For Fidelity: How Intimacy and Commitment Enrich Our Lives, by Catherine M. Wallace (Alfred A. Knopf, 172 pp.; $22, hardcover). Reviewed by John Wilson.

The uncanny timing of the movie Wag the Dog, which was released just before the Monica Lewinsky scandal broke, occasioned a good deal of comment. (The New Yorker summarizes the film thus: "President, in closing weeks of re'lection campaign, succumbs to zipper problem; spin doctor, to divert attention, simulates war with Albania.") There must also have been some discreet celebration in the halls of Alfred A. Knopf at the timing of For Fidelity: How Intimacy and Commitment Enrich Our Lives, published at the end of February. If you are dissatisfied with editorials and columns and other vehicles for hit-and-run punditry, you will find in Wallace's book a thoughtful and thought-provoking argument for sexual fidelity.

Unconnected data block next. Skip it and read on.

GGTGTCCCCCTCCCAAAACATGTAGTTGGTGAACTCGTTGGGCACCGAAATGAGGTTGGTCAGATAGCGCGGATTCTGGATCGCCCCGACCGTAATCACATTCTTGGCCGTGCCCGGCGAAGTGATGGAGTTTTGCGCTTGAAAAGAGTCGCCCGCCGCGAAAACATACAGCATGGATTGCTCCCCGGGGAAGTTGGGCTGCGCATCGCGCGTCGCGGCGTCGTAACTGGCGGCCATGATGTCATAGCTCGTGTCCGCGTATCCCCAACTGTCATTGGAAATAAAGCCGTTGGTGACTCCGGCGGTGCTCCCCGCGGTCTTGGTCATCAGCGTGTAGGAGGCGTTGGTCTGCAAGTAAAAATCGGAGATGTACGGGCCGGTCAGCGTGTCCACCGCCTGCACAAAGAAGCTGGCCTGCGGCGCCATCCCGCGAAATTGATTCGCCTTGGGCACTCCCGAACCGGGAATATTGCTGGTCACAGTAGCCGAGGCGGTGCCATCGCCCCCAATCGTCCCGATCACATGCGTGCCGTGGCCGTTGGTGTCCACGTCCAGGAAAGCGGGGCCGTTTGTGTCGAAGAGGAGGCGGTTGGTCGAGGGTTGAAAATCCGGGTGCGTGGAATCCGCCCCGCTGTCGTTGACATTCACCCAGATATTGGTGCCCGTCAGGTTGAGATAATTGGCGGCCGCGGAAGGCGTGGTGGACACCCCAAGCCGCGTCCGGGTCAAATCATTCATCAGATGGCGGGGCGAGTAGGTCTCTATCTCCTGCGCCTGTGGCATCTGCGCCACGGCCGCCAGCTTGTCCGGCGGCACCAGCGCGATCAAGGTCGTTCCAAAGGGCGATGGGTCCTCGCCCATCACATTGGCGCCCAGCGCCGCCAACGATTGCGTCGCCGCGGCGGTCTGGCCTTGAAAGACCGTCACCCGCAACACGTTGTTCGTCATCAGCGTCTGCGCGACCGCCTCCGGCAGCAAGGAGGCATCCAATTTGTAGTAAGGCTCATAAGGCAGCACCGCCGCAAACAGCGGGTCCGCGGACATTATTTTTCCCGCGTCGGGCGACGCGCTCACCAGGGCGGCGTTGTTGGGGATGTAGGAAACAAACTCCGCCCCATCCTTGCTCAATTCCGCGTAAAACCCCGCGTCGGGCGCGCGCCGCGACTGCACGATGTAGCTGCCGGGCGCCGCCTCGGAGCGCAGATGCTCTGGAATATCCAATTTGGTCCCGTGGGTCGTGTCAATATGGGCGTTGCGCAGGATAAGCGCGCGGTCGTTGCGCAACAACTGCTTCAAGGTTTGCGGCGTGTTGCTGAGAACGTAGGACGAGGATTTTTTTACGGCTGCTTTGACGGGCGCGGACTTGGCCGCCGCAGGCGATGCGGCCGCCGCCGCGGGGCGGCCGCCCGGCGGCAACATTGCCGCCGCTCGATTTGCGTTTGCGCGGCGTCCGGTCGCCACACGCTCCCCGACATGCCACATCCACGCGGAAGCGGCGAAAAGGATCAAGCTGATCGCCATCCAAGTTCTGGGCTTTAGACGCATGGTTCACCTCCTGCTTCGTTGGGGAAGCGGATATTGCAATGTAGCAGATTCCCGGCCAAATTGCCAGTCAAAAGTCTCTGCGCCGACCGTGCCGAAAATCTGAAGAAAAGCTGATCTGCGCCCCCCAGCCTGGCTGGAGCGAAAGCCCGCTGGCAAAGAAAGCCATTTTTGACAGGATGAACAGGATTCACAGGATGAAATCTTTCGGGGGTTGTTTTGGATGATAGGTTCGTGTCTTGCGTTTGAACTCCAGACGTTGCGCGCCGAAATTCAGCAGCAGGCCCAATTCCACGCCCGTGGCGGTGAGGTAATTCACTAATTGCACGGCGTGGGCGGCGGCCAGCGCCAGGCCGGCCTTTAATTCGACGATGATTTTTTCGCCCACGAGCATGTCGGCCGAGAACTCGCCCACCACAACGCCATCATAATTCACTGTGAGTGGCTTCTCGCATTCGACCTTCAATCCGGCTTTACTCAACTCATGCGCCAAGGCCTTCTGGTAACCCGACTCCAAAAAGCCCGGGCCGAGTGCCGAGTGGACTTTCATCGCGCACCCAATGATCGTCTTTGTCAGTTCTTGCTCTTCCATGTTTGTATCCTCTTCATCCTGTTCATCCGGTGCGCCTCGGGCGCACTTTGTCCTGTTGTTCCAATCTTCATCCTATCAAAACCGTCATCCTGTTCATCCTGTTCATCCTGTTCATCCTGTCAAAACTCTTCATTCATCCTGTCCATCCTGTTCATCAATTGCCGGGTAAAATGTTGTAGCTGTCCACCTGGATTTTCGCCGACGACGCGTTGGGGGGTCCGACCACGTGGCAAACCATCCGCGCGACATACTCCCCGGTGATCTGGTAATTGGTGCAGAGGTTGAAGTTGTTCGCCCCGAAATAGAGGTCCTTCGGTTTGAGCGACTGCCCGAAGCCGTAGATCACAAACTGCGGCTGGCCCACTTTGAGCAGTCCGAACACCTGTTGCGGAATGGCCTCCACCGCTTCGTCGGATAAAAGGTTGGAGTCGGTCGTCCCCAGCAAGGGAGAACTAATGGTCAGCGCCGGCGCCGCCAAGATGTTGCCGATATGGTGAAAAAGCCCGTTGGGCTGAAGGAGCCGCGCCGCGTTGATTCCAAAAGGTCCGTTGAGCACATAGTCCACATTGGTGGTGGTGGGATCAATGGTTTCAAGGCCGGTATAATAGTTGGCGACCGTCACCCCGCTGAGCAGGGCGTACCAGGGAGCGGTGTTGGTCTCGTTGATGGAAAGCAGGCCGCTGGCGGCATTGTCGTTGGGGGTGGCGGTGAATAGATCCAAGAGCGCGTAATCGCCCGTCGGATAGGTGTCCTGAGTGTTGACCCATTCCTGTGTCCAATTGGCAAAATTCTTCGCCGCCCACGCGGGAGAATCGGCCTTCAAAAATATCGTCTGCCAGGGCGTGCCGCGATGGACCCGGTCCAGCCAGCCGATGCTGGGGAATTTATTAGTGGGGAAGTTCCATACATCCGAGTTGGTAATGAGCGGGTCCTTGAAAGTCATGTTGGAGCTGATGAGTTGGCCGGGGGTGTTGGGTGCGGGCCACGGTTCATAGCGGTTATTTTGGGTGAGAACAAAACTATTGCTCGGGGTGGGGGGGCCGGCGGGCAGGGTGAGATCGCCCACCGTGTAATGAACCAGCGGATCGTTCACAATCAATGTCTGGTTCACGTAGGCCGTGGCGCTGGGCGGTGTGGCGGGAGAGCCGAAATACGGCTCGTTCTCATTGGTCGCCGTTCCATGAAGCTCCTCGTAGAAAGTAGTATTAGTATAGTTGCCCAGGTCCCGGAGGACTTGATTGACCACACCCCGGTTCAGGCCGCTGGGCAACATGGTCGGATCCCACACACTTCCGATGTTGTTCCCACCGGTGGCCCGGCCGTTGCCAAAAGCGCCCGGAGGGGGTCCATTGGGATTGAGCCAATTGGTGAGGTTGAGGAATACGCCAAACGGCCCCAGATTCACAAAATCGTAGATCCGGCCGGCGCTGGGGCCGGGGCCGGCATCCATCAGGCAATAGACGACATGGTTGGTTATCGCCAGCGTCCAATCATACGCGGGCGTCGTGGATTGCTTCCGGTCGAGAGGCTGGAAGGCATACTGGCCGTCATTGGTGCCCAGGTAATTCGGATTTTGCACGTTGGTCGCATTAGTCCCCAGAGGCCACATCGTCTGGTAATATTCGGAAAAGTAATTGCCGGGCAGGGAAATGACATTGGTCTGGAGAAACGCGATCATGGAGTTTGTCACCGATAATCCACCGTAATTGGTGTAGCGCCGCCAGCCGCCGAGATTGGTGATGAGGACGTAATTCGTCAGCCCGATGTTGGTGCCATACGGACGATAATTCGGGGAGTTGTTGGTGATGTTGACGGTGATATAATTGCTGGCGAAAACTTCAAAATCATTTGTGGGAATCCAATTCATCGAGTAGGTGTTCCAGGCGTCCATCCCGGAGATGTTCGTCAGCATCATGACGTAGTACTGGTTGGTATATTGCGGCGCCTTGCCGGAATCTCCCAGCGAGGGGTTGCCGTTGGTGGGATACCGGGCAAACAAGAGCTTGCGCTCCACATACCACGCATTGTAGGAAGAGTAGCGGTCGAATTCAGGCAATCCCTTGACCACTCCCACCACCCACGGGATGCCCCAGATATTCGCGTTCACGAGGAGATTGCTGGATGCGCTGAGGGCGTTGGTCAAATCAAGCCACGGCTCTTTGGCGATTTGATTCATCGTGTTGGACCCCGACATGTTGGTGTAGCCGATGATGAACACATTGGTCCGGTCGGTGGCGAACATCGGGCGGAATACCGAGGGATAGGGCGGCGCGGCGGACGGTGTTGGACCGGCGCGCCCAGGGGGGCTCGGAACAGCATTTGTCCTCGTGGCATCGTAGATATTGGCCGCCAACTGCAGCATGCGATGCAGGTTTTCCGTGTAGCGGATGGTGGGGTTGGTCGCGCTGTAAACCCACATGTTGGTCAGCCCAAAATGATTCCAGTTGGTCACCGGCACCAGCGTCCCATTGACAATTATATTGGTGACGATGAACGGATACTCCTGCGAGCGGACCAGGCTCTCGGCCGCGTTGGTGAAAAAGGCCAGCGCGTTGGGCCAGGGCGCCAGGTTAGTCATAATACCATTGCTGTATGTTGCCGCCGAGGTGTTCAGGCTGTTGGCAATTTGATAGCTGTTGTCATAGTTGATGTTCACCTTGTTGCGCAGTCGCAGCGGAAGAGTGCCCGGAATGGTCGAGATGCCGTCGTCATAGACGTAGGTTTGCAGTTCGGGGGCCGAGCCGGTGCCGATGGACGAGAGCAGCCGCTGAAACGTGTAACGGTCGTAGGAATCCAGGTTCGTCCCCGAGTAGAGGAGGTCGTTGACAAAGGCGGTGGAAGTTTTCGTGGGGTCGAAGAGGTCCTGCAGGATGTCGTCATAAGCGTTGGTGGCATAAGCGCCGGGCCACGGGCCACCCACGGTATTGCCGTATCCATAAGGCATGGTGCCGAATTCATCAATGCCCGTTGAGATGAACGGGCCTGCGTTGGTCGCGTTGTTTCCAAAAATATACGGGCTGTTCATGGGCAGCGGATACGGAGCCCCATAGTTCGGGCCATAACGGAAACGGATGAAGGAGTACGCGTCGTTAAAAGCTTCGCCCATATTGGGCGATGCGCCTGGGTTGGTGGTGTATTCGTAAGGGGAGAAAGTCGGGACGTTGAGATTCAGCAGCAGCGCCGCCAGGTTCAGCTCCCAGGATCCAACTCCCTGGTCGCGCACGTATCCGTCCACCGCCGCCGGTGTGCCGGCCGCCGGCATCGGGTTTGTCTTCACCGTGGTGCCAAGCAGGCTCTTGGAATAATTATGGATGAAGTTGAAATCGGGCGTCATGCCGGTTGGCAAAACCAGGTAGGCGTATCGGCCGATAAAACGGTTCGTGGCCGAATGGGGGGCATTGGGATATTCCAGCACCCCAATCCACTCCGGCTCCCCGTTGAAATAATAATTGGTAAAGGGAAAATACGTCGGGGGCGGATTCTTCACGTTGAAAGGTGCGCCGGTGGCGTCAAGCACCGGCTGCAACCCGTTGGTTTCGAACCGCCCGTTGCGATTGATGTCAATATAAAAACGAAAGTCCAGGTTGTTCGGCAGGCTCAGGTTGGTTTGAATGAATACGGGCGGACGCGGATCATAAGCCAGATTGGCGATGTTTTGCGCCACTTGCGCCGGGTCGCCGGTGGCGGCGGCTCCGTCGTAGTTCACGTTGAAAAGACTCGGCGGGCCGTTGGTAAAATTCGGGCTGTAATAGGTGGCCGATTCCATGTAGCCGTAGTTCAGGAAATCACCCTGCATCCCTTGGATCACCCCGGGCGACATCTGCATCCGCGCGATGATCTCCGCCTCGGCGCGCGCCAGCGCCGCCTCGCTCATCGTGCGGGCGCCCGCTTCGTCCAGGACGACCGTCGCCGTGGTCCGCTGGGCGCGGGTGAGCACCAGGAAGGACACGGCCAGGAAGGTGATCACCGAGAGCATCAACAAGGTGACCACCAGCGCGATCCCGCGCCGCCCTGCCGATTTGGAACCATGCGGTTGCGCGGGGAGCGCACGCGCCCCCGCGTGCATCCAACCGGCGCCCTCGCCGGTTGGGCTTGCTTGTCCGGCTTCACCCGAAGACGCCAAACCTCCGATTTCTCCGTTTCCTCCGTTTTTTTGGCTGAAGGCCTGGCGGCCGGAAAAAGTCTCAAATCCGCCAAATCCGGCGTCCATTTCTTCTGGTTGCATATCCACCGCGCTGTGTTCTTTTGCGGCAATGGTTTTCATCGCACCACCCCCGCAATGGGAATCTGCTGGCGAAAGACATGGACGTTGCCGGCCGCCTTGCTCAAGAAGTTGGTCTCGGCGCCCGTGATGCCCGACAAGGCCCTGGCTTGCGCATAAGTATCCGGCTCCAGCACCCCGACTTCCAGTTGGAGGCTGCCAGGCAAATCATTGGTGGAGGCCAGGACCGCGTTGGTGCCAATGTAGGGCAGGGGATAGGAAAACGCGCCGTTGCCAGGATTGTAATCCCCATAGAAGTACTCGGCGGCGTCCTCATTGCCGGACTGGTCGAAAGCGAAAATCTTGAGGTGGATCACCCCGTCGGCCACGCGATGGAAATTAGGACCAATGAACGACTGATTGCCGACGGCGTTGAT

A onetime professor of English at Northwestern University with a specialty in literary theory, Wallace—as the flap copy informs us—"set aside her scholarly career … to stay home full-time with newborn twins and a two-year-old, all three of whom are now in high school." In addition to full-time child-rearing, she has obviously continued to read omnivorously; her case for fidelity draws on sources as various as the poet Samuel Taylor Coleridge and the philosopher Alasdair MacIntyre, as well as on her own experience as a young girl, a teenager, and a wife and mother, all set in the context of her strong Christian faith.

It is a shame, then, that very early on, Wallace makes a move that immediately narrows her audience. In the first chapter, right after she affirms that "sexual fidelity is a practice intrinsic to the happiness of a happy marriage," Wallace ...

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